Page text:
Nov. 7 (Bloomberg) -- Barack Obama may consider introducing a tax on carbon emissions to help cut the U.S. budget deficit after winning a second term as president, according to HSBC Holdings Plc.
A tax starting at $20 a metric ton of carbon dioxide equivalent and rising at about 6 percent a year could raise $154 billion by 2021, Nick Robins, an analyst at the bank in London, said today in an e-mailed research note, citing Congressional Research Service estimates. “Applied to the Congressional Budget Office’s 2012 baseline, this would halve the fiscal deficit by 2022,” Robins said.
Hurricane Sandy sparked discussion on climate protection in the election after presidential candidates focused on other debates, HSBC said. A continued Republican majority in the U.S. House of Representatives means Obama’s scope for action will be limited, Robins said. Cap-and-trade legislation stalled in the U.S. Senate after narrowly passing the house in 2009.
North American discharges fell 1.3 percent last year amid slowing economic growth. In China, the world’s biggest emitter, greenhouse gases from fuel use rose more than 9 percent in 2011, according to BP Plc statistics published on June 13.
“Cap-and-trade has been demonized” and Obama probably won’t seek to install such a program in his second term, Richard Sandor, founder of the world’s biggest carbon trading exchange in Europe, said today at the presentation in London of his book titled Good Derivatives.
New carbon trading programs in California, China and Brazil may encourage U.S. lawmakers to introduce greenhouse gas trading by about 2020, Sandor said.
“We’ve lost our moral authority in the U.S.,” he said. “You haven’t here in Europe.”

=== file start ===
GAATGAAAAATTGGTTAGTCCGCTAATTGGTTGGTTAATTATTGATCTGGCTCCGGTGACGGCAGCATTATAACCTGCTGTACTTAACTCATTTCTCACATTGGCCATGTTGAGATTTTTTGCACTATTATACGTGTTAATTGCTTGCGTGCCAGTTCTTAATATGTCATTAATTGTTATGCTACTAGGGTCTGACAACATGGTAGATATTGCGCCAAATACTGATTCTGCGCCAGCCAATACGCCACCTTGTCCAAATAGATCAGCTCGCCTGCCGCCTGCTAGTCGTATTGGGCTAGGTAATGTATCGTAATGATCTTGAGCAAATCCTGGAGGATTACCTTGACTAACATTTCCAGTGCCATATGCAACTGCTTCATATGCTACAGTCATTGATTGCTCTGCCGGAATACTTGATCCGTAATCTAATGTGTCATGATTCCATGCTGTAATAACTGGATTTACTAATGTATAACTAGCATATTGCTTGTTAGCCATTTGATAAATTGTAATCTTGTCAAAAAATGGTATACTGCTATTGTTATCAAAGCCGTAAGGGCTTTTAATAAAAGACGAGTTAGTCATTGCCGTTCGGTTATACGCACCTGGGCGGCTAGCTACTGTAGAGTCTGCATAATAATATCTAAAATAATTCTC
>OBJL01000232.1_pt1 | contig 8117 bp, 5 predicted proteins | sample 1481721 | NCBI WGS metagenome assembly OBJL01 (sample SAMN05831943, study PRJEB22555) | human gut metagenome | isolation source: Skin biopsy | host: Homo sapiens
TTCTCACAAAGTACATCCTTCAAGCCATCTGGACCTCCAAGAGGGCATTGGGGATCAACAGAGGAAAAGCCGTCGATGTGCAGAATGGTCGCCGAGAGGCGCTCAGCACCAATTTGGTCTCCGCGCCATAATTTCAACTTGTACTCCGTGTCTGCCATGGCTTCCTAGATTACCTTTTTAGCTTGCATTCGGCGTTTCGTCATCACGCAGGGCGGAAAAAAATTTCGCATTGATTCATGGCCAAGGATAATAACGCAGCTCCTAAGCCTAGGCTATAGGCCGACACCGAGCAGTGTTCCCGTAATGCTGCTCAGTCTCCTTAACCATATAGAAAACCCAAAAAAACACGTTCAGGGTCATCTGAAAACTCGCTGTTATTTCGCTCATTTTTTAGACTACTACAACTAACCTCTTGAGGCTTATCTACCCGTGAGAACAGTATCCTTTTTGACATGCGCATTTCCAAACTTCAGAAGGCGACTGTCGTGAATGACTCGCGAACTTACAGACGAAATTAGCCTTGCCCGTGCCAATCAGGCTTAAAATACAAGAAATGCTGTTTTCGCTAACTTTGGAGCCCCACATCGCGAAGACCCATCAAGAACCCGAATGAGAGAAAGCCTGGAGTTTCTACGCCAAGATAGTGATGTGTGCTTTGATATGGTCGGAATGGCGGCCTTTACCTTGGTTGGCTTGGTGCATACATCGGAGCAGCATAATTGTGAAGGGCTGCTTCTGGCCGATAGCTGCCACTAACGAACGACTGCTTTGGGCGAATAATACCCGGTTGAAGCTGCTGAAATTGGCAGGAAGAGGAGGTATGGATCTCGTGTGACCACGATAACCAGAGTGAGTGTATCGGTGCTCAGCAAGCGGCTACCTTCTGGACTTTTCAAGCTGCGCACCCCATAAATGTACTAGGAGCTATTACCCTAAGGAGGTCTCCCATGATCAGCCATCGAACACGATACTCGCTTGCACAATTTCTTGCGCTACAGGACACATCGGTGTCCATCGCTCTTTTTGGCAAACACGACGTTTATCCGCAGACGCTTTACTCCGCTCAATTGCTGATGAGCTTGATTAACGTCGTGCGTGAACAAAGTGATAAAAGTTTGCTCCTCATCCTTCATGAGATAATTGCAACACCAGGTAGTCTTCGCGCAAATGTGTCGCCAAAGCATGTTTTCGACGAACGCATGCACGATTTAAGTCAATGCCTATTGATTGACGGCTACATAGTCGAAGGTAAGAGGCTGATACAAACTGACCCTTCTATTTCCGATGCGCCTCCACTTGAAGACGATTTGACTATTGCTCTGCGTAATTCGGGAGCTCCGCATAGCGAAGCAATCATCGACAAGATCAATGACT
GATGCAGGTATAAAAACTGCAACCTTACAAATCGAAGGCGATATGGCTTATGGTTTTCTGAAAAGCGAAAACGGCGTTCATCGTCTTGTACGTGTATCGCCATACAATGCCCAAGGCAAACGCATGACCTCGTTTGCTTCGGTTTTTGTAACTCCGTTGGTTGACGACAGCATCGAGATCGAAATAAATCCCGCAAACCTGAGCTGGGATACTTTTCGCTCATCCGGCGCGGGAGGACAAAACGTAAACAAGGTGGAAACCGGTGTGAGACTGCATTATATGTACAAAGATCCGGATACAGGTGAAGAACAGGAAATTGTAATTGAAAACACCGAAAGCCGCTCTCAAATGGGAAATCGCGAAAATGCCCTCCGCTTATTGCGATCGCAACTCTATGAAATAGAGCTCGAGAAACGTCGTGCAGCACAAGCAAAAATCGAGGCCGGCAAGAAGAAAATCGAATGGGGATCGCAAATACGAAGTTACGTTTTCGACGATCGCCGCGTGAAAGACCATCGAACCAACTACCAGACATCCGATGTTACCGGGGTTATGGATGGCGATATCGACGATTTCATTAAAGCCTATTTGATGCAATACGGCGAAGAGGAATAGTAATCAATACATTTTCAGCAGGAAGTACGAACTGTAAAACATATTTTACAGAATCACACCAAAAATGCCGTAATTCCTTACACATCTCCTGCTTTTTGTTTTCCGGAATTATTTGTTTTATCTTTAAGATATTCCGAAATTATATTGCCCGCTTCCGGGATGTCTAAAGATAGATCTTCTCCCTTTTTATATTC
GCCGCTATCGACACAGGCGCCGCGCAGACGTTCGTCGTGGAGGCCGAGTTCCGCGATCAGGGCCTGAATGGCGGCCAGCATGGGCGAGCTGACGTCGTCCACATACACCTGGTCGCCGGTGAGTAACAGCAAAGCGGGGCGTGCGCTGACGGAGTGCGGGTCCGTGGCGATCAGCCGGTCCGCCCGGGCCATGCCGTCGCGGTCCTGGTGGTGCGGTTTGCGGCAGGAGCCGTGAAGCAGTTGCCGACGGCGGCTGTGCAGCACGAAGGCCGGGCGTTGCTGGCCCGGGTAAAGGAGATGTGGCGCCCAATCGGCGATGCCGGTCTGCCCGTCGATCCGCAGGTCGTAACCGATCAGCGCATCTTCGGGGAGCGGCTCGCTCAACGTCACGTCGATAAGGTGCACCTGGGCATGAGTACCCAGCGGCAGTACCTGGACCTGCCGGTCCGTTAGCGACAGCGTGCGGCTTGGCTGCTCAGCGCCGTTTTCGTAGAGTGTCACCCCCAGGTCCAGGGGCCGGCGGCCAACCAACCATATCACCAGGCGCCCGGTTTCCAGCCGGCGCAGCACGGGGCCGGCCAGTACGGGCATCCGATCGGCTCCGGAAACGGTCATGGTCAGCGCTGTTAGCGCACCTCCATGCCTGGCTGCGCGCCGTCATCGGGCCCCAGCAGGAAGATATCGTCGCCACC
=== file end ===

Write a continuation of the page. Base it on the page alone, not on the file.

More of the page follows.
Prices in the European Union carbon market, the world’s biggest by traded volume, dropped to a four-year low in April on surging supply and flagging demand.
Obama and the U.S. Congress should consider a carbon tax to help meet the government’s looming need for revenue, according to the Center for Climate and Energy Solutions in Arlington, Virginia.
The tax would not necessarily add to the economy’s total tax burden, according to Elliot Diringer, executive vice president of the research group. Such a tax may free up space for reductions in company taxes that dissuade employment, for example, Diringer said in an interview from Arlington.
“We have lots of need for new revenue to address our challenges,” which include priorities for conservatives such as extending tax cuts, avoiding deep defense cuts, reducing the corporate tax rate, reforming tax territoriality, and deficit reduction, the group said today in an e-mailed statement.
“While Sandy’s lessons are still fresh, the president should be clear about the urgency of cutting carbon emissions and strengthening critical infrastructure to protect Americans against the rising costs of climate change,” the group said yesterday in a separate statement.
To contact the reporter on this story: Mathew Carr in London at firstname.lastname@example.org
To contact the editor responsible for this story: Lars Paulsson at email@example.com